Always remember that your personal social media profiles are a space to be yourself. Drop that overly corporate brand voice and put a bit of you into your conversation. Give your opinions and your thoughts. Make jokes and talk about life. Thread your conversation in and out of the professional sphere and engage on a personal, not just a professional, level.
Social selling is all about encouraging your prospects to get you know you rather than the company your work for.
Strong relationships are built on mutually beneficial foundations where both parties actually get something out of their interactions. If you’re bombarding your prospects with irrelevant articles and garbage conversation, don’t expect them to bite your hand off when you eventually pitch them your service.
If someone is thinking about buying their first property, don’t send them content about downsizing or remortgaging. Send them first time buyer guides and property viewing checklists.
Yes, it sounds simple but you’d be surprised at how many stressed salespeople fire off unrelated articles to their entire address book.
Even better than sending them third-party content is answering their questions, queries and problems yourself. Not only does this build rapport and trust with your prospect but it helps demonstrate your expertise to anyone else who reads your conversation.
Three tips in and we’ve not even mentioned compliance once. Well, that’s about to change.
As you well know, finance is one of the most heavily regulated industries out there and that regulation now explicitly extends to social media.
The FCA published a 20-page guidance document, which, even though it’s a bit dry, is essential reading for all marketing and sales staff in the financial sector.
Check out ‘FG15/4: Social media and customer communications‘ here. (Catchy title, I know!)
When in doubt, check with your compliance team. Taking an extra hour to reply to a prospect is much better than falling foul of the FCA.
When you’re dealing with social media, consistency is key. Jumping online whenever you have a free half hour might generate some sporadic results but it won’t produce a consistent stream of leads.
With social selling, you’re marketing yourself as a resource for the public. You’ve got to check your profiles regularly and respond to any interactions as soon as you can. And as for outgoing content, set a schedule and stick to it.
What networks should I use?
One of the trickiest decisions you have to make when dabbling with social selling is selecting what social networks to use.
The best advice I can give you is to ignore your preconceptions, ditch personal preferences and let your current customers guide you to the right networks.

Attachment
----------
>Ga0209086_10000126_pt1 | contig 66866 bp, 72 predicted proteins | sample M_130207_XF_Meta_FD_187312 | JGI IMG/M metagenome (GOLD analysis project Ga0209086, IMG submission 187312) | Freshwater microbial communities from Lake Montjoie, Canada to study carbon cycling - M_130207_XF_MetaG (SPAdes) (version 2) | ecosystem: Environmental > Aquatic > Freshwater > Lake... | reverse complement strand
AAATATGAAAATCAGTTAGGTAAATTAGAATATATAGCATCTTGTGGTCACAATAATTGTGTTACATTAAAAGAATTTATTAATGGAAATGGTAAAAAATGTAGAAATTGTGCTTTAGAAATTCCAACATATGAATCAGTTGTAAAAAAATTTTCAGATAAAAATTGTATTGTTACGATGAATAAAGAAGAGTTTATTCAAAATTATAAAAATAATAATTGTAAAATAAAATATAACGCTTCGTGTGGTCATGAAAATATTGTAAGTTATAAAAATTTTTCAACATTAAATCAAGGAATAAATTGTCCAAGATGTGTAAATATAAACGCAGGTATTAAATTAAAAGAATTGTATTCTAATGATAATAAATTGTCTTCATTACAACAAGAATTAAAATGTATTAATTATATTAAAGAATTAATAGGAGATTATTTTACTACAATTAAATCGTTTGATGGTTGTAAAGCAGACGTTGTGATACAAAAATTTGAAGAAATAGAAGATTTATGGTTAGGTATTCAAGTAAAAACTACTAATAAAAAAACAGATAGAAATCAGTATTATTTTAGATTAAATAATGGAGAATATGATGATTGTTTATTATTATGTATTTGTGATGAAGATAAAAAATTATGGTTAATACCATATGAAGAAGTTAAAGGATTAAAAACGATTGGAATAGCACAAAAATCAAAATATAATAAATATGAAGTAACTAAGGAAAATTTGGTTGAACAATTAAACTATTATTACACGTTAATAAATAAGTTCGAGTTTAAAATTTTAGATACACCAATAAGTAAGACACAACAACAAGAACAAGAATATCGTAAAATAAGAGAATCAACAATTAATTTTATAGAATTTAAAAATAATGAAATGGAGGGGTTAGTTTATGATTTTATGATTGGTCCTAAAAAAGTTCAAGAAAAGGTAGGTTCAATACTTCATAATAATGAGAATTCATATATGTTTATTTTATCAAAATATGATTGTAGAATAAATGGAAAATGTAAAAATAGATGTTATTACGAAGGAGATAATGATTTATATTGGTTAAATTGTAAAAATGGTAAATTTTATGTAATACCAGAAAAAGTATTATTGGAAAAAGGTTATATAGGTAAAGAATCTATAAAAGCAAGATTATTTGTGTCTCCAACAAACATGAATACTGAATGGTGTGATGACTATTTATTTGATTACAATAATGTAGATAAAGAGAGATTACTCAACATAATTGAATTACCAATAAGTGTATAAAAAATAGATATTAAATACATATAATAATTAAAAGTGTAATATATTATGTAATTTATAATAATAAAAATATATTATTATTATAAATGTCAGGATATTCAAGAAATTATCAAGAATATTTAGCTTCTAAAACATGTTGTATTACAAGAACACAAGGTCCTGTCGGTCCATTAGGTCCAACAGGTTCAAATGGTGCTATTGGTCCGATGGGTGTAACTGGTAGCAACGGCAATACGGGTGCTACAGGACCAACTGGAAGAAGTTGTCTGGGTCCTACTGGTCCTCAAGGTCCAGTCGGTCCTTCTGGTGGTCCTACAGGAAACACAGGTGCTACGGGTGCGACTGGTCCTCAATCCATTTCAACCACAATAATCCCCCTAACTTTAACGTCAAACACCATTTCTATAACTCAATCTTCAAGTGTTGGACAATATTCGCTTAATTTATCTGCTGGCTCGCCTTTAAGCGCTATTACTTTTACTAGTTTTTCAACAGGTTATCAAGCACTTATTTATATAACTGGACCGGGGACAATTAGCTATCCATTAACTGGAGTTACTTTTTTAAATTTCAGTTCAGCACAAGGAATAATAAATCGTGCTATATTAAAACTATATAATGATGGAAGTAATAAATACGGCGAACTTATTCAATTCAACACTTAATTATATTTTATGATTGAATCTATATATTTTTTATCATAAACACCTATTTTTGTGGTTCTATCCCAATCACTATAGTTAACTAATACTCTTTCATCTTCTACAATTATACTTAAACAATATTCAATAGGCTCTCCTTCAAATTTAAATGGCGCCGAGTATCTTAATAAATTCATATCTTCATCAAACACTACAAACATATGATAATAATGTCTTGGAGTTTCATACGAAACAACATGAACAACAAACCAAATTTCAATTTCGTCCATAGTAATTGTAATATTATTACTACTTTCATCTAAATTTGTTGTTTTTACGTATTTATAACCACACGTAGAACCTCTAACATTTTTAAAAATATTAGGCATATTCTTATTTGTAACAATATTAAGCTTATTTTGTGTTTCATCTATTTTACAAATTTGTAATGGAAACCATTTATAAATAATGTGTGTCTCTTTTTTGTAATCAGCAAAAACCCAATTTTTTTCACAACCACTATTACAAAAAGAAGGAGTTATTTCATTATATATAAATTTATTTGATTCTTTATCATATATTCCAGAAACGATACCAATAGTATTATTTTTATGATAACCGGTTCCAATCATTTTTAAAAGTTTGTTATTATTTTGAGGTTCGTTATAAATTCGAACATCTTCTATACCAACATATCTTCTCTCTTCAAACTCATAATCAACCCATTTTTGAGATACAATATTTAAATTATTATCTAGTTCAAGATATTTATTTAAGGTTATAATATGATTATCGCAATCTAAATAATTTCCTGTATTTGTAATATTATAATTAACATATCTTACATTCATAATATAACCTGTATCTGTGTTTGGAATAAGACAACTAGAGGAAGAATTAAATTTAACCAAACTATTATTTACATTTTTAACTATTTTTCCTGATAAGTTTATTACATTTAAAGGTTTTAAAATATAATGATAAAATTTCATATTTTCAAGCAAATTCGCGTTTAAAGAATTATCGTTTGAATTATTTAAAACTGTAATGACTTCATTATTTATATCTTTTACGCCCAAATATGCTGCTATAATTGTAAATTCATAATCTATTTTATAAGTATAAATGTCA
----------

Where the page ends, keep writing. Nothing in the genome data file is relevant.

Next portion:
Ask them what social networks they use and how they use them. Do they look for financial advice on Facebook or do they keep it firmly personal. Are they active in any LinkedIn groups? What influencers do they follow on Twitter?
Your customers are your greatest asset so make use of them and listen to what they say.
Below I’ve quickly summarised the three most common platforms for social selling in the financial sector: LinkedIn, Facebook and Twitter.
LinkedIn is the professional network and the obvious choice for anyone in a B2B role. However, don’t discount LinkedIn just because it’s targeted towards businesses.
LinkedIn is great for qualifying leads as users have typically included information about their age, place of work, role and so on. When it comes to refining your audience, that sort of information is unbelievably helpful.
- 467 million users
- 1.5 million groups
- Professional focus
- Microblogging platform
Facebook is a common choice for salespeople with its huge multi-billion strong user base.
Don’t get lured in by huge audience numbers, though. First and foremost, Facebook is a personal network but personal relationships and a lot of people want to keep it that way. People who try and use Facebook for business selling purposes often come across as unwanted and creepy.
- 1.9 billion users
- Aging user base
- Personal focus
- Average session is20 minutes
Twitter is one of the best networks for listening because you don’t have to be connected with someone to see what they’re saying. If you want to keep tabs on someone, just add them to a list and check back every few days.
Also, unlike most other networks, Twitter allows you to directly contact people regardless of whether they are following you or not.
- 1.3 billion accounts
- 120 million MAUs
- Dominated by millennials
- Used by people on the go